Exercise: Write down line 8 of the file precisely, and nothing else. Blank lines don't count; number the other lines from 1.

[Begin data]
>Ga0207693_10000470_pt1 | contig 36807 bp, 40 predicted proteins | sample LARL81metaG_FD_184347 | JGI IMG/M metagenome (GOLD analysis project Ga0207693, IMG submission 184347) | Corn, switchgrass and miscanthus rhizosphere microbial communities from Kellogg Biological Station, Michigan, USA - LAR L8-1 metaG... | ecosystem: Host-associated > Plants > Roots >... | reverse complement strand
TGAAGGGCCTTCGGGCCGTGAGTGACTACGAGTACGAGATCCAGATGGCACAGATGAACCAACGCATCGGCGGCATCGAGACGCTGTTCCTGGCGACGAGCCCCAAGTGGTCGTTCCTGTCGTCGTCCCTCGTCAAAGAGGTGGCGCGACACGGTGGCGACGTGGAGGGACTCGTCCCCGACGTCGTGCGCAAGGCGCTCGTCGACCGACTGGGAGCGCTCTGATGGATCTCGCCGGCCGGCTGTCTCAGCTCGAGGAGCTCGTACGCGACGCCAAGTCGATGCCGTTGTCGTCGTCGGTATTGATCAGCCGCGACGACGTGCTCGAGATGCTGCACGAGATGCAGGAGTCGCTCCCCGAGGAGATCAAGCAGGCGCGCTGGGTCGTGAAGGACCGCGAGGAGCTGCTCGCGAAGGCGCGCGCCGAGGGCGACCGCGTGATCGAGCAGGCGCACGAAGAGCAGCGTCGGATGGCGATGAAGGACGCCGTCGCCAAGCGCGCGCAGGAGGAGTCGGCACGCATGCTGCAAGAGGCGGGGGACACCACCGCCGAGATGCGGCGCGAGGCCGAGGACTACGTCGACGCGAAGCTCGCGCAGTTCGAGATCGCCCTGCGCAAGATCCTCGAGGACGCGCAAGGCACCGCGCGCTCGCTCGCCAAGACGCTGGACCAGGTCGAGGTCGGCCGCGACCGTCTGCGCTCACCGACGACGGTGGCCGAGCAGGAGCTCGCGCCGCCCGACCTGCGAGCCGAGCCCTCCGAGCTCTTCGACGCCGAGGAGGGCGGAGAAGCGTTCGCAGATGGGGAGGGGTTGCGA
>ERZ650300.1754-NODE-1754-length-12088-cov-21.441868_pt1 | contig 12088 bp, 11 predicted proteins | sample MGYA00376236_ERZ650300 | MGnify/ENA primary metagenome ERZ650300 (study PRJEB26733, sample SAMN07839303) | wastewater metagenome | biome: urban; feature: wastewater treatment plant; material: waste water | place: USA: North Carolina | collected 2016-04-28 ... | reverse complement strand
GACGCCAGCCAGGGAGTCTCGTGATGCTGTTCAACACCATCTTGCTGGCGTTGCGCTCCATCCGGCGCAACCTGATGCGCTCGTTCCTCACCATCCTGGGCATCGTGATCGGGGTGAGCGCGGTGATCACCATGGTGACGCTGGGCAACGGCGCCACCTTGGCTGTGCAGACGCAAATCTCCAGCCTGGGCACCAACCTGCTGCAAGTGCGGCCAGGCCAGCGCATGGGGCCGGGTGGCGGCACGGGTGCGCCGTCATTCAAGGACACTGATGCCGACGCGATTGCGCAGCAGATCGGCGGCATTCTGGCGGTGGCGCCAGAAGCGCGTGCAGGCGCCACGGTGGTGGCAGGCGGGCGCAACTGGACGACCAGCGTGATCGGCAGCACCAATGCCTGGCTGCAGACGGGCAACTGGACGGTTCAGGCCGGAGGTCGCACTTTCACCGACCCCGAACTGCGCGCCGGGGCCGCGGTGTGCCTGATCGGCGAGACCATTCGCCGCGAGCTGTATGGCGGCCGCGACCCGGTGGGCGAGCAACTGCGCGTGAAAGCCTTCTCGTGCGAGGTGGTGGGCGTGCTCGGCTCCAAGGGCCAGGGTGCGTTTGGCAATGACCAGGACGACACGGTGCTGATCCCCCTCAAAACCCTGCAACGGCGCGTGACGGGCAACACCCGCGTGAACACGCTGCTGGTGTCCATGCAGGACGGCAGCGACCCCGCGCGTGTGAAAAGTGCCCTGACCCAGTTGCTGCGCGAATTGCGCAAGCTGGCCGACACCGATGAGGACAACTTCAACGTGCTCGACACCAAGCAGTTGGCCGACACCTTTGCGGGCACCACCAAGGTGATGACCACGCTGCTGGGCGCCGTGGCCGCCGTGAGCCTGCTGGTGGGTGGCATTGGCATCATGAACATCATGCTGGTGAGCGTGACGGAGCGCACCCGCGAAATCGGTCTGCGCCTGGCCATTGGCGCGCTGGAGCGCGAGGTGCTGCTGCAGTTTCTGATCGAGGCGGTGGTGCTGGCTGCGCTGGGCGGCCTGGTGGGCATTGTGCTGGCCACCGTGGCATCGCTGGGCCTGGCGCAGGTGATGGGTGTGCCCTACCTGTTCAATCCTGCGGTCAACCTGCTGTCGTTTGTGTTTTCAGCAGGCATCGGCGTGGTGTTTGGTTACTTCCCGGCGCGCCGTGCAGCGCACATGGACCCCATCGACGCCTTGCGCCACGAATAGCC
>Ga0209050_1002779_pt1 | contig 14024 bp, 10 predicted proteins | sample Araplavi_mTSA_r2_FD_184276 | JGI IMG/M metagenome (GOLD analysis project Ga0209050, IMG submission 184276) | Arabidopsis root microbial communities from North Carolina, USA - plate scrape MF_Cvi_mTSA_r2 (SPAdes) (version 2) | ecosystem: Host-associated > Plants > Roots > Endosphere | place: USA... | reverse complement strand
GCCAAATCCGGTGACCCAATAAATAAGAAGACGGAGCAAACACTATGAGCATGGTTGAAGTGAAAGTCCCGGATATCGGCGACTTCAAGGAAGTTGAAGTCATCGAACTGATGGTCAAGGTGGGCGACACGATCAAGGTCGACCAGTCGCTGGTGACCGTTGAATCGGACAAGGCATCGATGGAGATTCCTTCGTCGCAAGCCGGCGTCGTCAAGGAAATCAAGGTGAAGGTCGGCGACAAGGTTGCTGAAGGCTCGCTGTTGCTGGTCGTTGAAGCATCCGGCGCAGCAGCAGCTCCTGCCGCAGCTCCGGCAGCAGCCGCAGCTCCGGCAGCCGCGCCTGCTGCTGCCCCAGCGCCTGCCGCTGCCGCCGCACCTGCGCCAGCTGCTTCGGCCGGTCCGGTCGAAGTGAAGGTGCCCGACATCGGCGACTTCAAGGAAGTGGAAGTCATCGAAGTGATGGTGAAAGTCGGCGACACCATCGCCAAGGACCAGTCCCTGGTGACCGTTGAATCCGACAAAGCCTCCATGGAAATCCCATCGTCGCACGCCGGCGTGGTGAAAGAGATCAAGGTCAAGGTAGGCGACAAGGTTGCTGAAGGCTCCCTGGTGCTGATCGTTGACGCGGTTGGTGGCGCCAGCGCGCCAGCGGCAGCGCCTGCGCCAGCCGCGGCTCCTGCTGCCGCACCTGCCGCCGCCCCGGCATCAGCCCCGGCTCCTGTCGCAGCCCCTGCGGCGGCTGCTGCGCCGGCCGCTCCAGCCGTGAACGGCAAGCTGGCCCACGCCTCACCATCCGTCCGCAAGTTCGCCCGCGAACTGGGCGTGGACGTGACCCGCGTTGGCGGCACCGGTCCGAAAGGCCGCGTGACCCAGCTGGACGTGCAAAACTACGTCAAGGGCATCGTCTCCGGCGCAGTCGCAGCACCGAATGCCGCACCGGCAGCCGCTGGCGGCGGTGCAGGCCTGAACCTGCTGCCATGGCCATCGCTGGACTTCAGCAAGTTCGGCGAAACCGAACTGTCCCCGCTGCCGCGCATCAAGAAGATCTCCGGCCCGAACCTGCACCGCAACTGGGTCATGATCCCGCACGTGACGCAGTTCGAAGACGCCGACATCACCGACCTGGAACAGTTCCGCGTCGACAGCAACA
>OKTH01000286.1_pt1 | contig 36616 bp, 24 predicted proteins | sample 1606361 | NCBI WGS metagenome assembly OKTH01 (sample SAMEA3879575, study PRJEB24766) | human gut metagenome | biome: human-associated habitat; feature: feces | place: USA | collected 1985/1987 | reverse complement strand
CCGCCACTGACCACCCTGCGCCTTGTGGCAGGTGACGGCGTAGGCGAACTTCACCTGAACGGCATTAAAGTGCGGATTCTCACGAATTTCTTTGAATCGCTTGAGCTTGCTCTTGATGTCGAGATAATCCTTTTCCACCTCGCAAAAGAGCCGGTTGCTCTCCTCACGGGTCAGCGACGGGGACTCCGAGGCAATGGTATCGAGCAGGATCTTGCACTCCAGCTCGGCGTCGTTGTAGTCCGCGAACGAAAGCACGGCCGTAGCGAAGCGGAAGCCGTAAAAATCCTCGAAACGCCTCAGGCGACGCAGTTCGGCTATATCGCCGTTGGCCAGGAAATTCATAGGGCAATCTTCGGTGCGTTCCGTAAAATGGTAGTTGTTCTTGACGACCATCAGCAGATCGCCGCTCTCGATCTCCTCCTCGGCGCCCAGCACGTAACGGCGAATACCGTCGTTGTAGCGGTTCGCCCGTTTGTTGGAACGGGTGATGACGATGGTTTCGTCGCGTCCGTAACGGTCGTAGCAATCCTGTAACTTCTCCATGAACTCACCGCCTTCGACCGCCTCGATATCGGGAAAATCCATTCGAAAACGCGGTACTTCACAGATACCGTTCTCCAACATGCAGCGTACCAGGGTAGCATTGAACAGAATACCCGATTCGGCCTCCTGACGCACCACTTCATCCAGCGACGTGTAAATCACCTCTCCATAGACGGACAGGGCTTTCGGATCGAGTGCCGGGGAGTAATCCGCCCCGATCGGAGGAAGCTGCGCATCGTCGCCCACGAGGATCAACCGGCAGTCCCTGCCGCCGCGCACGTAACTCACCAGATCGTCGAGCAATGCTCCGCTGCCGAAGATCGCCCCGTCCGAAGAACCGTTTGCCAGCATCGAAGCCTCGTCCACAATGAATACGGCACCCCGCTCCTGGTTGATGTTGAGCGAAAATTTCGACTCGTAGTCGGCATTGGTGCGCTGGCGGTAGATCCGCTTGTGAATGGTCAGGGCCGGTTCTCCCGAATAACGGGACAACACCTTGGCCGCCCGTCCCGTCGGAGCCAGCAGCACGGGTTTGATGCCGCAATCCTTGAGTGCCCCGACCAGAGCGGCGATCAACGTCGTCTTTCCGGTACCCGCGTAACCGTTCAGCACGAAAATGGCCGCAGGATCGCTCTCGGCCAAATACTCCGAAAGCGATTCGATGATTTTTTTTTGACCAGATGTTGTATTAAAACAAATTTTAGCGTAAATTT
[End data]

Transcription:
CCGCCACTGACCACCCTGCGCCTTGTGGCAGGTGACGGCGTAGGCGAACTTCACCTGAACGGCATTAAAGTGCGGATTCTCACGAATTTCTTTGAATCGCTTGAGCTTGCTCTTGATGTCGAGATAATCCTTTTCCACCTCGCAAAAGAGCCGGTTGCTCTCCTCACGGGTCAGCGACGGGGACTCCGAGGCAATGGTATCGAGCAGGATCTTGCACTCCAGCTCGGCGTCGTTGTAGTCCGCGAACGAAAGCACGGCCGTAGCGAAGCGGAAGCCGTAAAAATCCTCGAAACGCCTCAGGCGACGCAGTTCGGCTATATCGCCGTTGGCCAGGAAATTCATAGGGCAATCTTCGGTGCGTTCCGTAAAATGGTAGTTGTTCTTGACGACCATCAGCAGATCGCCGCTCTCGATCTCCTCCTCGGCGCCCAGCACGTAACGGCGAATACCGTCGTTGTAGCGGTTCGCCCGTTTGTTGGAACGGGTGATGACGATGGTTTCGTCGCGTCCGTAACGGTCGTAGCAATCCTGTAACTTCTCCATGAACTCACCGCCTTCGACCGCCTCGATATCGGGAAAATCCATTCGAAAACGCGGTACTTCACAGATACCGTTCTCCAACATGCAGCGTACCAGGGTAGCATTGAACAGAATACCCGATTCGGCCTCCTGACGCACCACTTCATCCAGCGACGTGTAAATCACCTCTCCATAGACGGACAGGGCTTTCGGATCGAGTGCCGGGGAGTAATCCGCCCCGATCGGAGGAAGCTGCGCATCGTCGCCCACGAGGATCAACCGGCAGTCCCTGCCGCCGCGCACGTAACTCACCAGATCGTCGAGCAATGCTCCGCTGCCGAAGATCGCCCCGTCCGAAGAACCGTTTGCCAGCATCGAAGCCTCGTCCACAATGAATACGGCACCCCGCTCCTGGTTGATGTTGAGCGAAAATTTCGACTCGTAGTCGGCATTGGTGCGCTGGCGGTAGATCCGCTTGTGAATGGTCAGGGCCGGTTCTCCCGAATAACGGGACAACACCTTGGCCGCCCGTCCCGTCGGAGCCAGCAGCACGGGTTTGATGCCGCAATCCTTGAGTGCCCCGACCAGAGCGGCGATCAACGTCGTCTTTCCGGTACCCGCGTAACCGTTCAGCACGAAAATGGCCGCAGGATCGCTCTCGGCCAAATACTCCGAAAGCGATTCGATGATTTTTTTTTGACCAGATGTTGTATTAAAACAAATTTTAGCGTAAATTT